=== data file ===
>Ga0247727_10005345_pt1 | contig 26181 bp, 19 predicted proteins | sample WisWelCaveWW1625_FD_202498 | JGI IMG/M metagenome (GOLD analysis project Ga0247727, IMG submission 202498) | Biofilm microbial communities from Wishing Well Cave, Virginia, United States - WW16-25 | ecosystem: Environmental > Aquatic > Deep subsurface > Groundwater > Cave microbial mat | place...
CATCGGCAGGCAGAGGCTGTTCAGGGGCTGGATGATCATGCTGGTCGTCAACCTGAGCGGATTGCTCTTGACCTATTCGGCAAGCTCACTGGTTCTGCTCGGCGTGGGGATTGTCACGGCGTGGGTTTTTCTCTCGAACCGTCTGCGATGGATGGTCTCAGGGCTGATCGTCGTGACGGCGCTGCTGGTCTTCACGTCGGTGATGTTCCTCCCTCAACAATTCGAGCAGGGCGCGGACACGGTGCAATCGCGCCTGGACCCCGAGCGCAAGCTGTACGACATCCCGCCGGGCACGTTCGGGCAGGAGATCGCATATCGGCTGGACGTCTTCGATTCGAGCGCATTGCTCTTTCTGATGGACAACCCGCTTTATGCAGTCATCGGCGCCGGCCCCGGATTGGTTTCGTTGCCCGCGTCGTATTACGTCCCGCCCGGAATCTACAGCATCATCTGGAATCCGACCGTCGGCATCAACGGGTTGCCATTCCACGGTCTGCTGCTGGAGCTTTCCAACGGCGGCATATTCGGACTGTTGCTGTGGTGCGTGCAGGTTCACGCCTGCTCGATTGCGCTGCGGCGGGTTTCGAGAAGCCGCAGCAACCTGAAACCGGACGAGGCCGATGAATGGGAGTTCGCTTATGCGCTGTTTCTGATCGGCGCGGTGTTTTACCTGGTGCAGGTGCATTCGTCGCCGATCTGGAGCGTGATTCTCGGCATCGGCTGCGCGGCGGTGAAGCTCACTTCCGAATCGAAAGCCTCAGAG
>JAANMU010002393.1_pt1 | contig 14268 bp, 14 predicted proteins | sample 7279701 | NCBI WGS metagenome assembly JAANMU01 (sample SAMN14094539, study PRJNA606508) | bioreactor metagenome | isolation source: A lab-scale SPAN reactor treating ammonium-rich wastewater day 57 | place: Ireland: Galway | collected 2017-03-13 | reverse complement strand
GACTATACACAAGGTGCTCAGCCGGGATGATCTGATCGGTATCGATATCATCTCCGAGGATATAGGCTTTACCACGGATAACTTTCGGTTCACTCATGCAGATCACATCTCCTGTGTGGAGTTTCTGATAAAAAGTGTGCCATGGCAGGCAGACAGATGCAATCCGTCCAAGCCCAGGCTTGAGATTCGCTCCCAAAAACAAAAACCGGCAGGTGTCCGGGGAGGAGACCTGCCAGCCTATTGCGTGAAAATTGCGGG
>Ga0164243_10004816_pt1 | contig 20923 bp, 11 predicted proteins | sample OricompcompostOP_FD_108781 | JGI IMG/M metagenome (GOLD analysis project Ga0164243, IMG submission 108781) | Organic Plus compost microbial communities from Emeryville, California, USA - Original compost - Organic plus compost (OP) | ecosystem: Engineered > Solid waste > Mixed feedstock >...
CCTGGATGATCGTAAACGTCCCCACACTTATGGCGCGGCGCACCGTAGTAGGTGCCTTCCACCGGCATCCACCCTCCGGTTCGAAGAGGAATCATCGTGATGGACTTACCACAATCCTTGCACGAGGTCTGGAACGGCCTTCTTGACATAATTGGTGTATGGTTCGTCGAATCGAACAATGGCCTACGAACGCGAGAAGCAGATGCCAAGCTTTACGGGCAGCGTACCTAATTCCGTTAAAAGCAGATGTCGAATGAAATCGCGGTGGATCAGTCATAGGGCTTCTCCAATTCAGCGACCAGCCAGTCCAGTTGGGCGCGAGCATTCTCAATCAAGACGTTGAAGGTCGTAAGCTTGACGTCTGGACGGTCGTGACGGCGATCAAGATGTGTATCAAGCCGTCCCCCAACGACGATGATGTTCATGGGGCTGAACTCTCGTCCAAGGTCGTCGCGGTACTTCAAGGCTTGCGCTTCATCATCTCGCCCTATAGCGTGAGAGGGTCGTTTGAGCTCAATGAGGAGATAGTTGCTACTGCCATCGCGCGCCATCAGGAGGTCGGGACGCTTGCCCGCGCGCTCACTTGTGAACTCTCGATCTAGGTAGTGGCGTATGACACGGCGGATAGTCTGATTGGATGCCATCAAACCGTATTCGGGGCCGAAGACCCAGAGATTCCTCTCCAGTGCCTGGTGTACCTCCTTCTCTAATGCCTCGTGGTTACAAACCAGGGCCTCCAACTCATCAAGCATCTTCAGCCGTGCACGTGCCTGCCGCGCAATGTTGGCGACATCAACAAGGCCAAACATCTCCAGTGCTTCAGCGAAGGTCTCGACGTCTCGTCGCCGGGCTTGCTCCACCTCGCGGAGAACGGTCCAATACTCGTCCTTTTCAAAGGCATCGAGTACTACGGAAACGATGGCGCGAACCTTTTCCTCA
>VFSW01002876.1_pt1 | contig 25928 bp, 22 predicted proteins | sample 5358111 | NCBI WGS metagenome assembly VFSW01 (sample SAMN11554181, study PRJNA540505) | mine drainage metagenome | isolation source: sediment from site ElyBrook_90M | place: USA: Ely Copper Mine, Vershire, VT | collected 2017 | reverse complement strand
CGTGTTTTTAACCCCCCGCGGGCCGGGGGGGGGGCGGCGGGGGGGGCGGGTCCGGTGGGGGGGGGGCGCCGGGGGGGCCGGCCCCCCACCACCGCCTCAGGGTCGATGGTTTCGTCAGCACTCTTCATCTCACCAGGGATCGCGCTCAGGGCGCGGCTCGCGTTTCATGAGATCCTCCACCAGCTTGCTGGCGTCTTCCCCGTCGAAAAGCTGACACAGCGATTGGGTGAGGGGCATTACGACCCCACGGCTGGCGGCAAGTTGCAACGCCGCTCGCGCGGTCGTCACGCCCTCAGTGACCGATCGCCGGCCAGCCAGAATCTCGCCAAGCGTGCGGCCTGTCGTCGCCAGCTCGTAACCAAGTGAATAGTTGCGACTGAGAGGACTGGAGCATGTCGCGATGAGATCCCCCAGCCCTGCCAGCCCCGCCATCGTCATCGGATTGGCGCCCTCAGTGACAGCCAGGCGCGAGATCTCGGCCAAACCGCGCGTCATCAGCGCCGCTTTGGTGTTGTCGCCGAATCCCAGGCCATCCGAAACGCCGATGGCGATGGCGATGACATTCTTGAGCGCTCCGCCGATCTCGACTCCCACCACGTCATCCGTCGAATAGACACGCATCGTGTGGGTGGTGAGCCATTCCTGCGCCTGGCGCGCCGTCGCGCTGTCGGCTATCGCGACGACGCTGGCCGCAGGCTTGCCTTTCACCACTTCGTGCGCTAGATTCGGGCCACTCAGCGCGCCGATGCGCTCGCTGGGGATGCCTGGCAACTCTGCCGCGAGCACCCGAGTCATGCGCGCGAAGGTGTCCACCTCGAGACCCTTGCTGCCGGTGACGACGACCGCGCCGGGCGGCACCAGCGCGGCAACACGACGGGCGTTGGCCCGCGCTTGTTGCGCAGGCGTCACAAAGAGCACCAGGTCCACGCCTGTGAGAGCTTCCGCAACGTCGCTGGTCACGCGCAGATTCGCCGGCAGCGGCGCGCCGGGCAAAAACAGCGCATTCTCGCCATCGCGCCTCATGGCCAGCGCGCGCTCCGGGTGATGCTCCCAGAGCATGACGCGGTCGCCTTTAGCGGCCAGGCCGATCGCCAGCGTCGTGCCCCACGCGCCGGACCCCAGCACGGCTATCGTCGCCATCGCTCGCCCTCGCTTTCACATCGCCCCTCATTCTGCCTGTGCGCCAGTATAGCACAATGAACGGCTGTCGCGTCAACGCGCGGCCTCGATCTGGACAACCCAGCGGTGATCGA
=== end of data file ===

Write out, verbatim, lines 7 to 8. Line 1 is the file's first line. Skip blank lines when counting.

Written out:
>VFSW01002876.1_pt1 | contig 25928 bp, 22 predicted proteins | sample 5358111 | NCBI WGS metagenome assembly VFSW01 (sample SAMN11554181, study PRJNA540505) | mine drainage metagenome | isolation source: sediment from site ElyBrook_90M | place: USA: Ely Copper Mine, Vershire, VT | collected 2017 | reverse complement strand
CGTGTTTTTAACCCCCCGCGGGCCGGGGGGGGGGCGGCGGGGGGGGCGGGTCCGGTGGGGGGGGGGCGCCGGGGGGGCCGGCCCCCCACCACCGCCTCAGGGTCGATGGTTTCGTCAGCACTCTTCATCTCACCAGGGATCGCGCTCAGGGCGCGGCTCGCGTTTCATGAGATCCTCCACCAGCTTGCTGGCGTCTTCCCCGTCGAAAAGCTGACACAGCGATTGGGTGAGGGGCATTACGACCCCACGGCTGGCGGCAAGTTGCAACGCCGCTCGCGCGGTCGTCACGCCCTCAGTGACCGATCGCCGGCCAGCCAGAATCTCGCCAAGCGTGCGGCCTGTCGTCGCCAGCTCGTAACCAAGTGAATAGTTGCGACTGAGAGGACTGGAGCATGTCGCGATGAGATCCCCCAGCCCTGCCAGCCCCGCCATCGTCATCGGATTGGCGCCCTCAGTGACAGCCAGGCGCGAGATCTCGGCCAAACCGCGCGTCATCAGCGCCGCTTTGGTGTTGTCGCCGAATCCCAGGCCATCCGAAACGCCGATGGCGATGGCGATGACATTCTTGAGCGCTCCGCCGATCTCGACTCCCACCACGTCATCCGTCGAATAGACACGCATCGTGTGGGTGGTGAGCCATTCCTGCGCCTGGCGCGCCGTCGCGCTGTCGGCTATCGCGACGACGCTGGCCGCAGGCTTGCCTTTCACCACTTCGTGCGCTAGATTCGGGCCACTCAGCGCGCCGATGCGCTCGCTGGGGATGCCTGGCAACTCTGCCGCGAGCACCCGAGTCATGCGCGCGAAGGTGTCCACCTCGAGACCCTTGCTGCCGGTGACGACGACCGCGCCGGGCGGCACCAGCGCGGCAACACGACGGGCGTTGGCCCGCGCTTGTTGCGCAGGCGTCACAAAGAGCACCAGGTCCACGCCTGTGAGAGCTTCCGCAACGTCGCTGGTCACGCGCAGATTCGCCGGCAGCGGCGCGCCGGGCAAAAACAGCGCATTCTCGCCATCGCGCCTCATGGCCAGCGCGCGCTCCGGGTGATGCTCCCAGAGCATGACGCGGTCGCCTTTAGCGGCCAGGCCGATCGCCAGCGTCGTGCCCCACGCGCCGGACCCCAGCACGGCTATCGTCGCCATCGCTCGCCCTCGCTTTCACATCGCCCCTCATTCTGCCTGTGCGCCAGTATAGCACAATGAACGGCTGTCGCGTCAACGCGCGGCCTCGATCTGGACAACCCAGCGGTGATCGA